Apple heralded the much vaunted “adpocalypse” by adding support for ad-blockers in Safari in its iOS9 update last year. Advertising spending on mobile campaigns is increasing more rapidly than other digital formats, in part because it has been harder to block advertising on mobile devices. Publishers have begun to fight back passive-aggressively, refusing to serve content to browsers with an active ad-blocker. The least passive, and most aggressive, was Alphabet (Google) itself: it took technical countermeasures against YouTube ad-blockers, and forced those attempting to block video ads to watch even longer video ads.

Alphabet develops and controls Android, and is almost entirely dependent on advertising for its revenue, which gained it $18.7bn in income in the most recent quarter, clearing $4.6bn in profit. Even with its significant research spending on toy robots (eg, balloons, drones and driverless cars), Google still has a hard time spending the proceeds; Alphabet is on course to hold $200bn in cash and assets by the end of the calendar year.

Earlier this month Oracle disclosed Google’s estimate that it had earned a profit of $22bn on Android, on revenue of $32bn. Google successfully applied to have the figures deleted from the record.

So will Samsung’s move accelerate the “adpocalypse”? Perhaps not as much as you might initially think. Samsung remains the No.1 Android vendor, and has only just slipped behindApple in total smartphone shipments. But Chrome still dominates mobile browsing, with 41.57 per cent share so far in January 2016, and Chrome’s rise has been consistently steady.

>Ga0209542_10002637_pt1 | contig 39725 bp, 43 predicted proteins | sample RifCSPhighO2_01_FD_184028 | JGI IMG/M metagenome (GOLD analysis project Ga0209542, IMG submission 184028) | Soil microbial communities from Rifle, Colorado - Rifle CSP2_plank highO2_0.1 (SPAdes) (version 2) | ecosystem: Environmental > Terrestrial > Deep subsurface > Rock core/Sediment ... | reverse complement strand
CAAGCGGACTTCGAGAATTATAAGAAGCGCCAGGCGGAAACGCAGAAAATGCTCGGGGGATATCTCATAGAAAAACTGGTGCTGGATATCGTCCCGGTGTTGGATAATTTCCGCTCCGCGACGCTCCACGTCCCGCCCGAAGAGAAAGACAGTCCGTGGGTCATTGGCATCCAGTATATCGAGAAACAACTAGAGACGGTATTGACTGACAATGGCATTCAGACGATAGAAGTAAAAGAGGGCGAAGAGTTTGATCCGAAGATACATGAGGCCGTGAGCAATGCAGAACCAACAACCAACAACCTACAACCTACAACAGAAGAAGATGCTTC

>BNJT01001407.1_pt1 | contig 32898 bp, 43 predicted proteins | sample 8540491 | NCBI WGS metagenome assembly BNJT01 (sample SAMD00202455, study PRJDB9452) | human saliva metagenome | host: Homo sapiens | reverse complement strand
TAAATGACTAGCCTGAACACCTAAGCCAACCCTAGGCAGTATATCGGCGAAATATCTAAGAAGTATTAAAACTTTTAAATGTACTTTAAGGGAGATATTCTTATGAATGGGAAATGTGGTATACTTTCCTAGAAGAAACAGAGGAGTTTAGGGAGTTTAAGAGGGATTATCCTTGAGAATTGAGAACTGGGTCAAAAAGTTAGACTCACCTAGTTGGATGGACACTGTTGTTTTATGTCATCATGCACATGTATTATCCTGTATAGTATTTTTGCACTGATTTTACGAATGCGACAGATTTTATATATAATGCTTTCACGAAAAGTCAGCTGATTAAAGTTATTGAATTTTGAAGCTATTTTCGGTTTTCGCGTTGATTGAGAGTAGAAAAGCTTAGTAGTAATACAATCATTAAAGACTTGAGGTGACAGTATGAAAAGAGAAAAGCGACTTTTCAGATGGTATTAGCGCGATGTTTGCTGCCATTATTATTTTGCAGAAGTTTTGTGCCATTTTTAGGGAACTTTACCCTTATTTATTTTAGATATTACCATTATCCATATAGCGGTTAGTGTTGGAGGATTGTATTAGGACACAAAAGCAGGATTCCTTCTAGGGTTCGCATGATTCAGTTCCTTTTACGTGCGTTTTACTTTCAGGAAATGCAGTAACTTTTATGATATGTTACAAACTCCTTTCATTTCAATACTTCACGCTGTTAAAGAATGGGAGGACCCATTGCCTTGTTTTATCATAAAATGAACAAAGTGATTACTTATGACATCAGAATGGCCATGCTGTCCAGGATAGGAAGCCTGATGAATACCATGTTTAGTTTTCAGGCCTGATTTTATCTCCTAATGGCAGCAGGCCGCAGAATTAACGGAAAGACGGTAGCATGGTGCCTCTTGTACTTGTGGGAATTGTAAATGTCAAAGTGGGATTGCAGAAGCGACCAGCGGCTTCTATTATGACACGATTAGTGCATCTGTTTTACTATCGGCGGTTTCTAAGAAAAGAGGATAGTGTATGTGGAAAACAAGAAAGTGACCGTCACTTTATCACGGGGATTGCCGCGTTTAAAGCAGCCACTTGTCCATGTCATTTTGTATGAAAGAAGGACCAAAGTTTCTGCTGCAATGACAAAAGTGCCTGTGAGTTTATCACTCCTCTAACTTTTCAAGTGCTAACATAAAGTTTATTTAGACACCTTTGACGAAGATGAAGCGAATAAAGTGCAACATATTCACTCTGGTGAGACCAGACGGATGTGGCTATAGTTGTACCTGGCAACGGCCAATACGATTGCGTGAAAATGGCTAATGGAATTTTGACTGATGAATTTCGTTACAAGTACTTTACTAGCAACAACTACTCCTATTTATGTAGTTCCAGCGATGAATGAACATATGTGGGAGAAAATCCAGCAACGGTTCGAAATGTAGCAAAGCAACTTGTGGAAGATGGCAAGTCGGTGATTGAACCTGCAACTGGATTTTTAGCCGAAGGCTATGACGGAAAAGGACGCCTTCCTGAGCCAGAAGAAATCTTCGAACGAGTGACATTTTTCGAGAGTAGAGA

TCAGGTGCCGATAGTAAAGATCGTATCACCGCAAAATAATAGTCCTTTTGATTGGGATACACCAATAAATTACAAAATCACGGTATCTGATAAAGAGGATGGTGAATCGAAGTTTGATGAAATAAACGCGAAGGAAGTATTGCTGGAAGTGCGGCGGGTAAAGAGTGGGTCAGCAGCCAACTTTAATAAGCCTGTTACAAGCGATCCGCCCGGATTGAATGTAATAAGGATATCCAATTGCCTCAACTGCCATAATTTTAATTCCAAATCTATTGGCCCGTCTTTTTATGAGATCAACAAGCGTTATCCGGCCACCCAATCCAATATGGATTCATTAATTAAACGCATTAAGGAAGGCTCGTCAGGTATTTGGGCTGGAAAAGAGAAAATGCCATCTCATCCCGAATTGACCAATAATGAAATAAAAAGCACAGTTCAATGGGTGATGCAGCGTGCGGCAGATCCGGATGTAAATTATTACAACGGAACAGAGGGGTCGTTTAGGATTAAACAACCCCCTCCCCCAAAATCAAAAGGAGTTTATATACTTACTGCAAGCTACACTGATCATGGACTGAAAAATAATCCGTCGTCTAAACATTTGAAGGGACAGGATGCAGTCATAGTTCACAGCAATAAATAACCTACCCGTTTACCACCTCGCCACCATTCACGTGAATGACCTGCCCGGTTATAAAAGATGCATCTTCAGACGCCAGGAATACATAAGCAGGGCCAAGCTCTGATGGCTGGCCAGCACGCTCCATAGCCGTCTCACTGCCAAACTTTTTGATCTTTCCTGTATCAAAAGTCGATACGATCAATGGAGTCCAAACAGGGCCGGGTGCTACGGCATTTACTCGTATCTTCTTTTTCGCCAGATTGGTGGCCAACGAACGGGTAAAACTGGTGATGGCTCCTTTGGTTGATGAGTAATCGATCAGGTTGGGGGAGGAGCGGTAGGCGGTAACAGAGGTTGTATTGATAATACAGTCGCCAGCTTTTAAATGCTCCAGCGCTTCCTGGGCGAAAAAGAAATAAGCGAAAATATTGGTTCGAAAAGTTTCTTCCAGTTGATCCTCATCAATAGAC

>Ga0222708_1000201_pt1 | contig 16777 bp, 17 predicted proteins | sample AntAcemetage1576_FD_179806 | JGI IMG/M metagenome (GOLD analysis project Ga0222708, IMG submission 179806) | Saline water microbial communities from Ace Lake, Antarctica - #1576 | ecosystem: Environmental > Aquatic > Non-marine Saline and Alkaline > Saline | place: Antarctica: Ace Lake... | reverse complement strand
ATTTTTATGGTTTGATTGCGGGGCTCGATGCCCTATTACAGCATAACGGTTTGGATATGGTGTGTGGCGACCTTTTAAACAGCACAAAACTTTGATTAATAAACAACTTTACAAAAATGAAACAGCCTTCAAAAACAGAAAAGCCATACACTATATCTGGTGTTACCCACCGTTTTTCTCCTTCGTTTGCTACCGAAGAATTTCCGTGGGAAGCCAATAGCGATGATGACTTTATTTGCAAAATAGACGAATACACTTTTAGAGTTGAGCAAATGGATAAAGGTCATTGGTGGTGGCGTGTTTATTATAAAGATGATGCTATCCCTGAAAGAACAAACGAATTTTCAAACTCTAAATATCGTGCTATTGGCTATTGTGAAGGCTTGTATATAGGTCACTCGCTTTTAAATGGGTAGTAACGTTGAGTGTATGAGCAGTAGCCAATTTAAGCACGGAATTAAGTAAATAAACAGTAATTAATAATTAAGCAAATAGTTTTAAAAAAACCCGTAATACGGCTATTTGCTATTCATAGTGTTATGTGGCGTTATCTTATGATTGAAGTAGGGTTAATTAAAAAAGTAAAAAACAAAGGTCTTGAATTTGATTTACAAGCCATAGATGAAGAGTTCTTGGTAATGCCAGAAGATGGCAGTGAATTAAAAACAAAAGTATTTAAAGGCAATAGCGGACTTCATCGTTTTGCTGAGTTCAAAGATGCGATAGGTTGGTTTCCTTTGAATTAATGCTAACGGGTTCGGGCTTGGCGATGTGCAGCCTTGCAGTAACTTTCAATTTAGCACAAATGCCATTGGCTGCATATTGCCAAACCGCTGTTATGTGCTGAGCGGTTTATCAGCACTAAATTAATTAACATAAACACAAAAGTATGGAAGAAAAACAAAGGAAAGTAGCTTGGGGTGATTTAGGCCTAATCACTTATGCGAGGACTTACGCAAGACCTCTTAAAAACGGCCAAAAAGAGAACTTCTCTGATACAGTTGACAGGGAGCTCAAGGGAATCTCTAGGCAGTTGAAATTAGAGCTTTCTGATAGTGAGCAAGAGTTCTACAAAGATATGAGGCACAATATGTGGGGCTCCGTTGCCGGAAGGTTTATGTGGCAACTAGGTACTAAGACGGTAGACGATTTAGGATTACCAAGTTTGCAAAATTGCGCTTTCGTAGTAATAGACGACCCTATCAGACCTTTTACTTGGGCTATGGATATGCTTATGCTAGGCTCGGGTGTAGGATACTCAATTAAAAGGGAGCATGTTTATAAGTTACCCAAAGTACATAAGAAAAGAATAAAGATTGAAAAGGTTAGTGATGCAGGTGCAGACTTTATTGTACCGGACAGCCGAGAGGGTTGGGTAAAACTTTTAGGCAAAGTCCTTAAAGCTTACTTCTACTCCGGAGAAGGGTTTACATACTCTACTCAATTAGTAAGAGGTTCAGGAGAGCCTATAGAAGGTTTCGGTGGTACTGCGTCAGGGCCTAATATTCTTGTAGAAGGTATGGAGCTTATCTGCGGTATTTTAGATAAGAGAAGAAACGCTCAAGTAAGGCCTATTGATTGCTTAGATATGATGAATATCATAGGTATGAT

Much depends on the agencies themselves. If mobile ads are generally viewed as degrading the user experience significantly, and if every mobile browser except Google’s Chrome allows ad-blockers, then Google has a real problem.



Google Took Down 780m Bad Ads In 2015

Google dealt with a record number of malicious or damaging advertising during 2015 as continued its crackdown against cybercrime.

The company blocked 780 million bad adverts last year, a major increase from the 524 million blocked during 2014, for violating its policies.

A team of more than a thousand are employed by Google in the battle against bad ads, and the firm has invested in specialist technology to help the cause.

Going in to more detail, Google reported that it blocked more than 10,000 sites and 18,000 accounts for attempting to sell counterfeit goods.

It also blocked more than 12.5 million ads that violated its healthcare and medicines policy, such as ads for pharmaceuticals that weren’t approved for use or that made misleading claims to be as effective as prescription drugs.

More than 10,000 sites offering unwanted software were also blocked, reducing unwanted downloads via Google ads by more than 99 percent.

The company also stepped up its efforts to fight phishing sites in 2015, blocking nearly 7,000 sites as a result, and also rejected more than 17 million ads that were designed to look like system warnings from a user’s computer.

The new restrictions also applied to mobile ads, which became an increasingly popular way for companies to target consumers during 2015.

Google says that it stopped showing ads on more than 25,000 mobile apps because the developers didn’t follow its policies – the majority of which concerned practices such as mobile ads placed very close to buttons, causing someone to accidentally click the ad.

Overall, Google rejected more than 1.4 million applications from sites and mobile apps that want to show Google ads but don’t follow its policies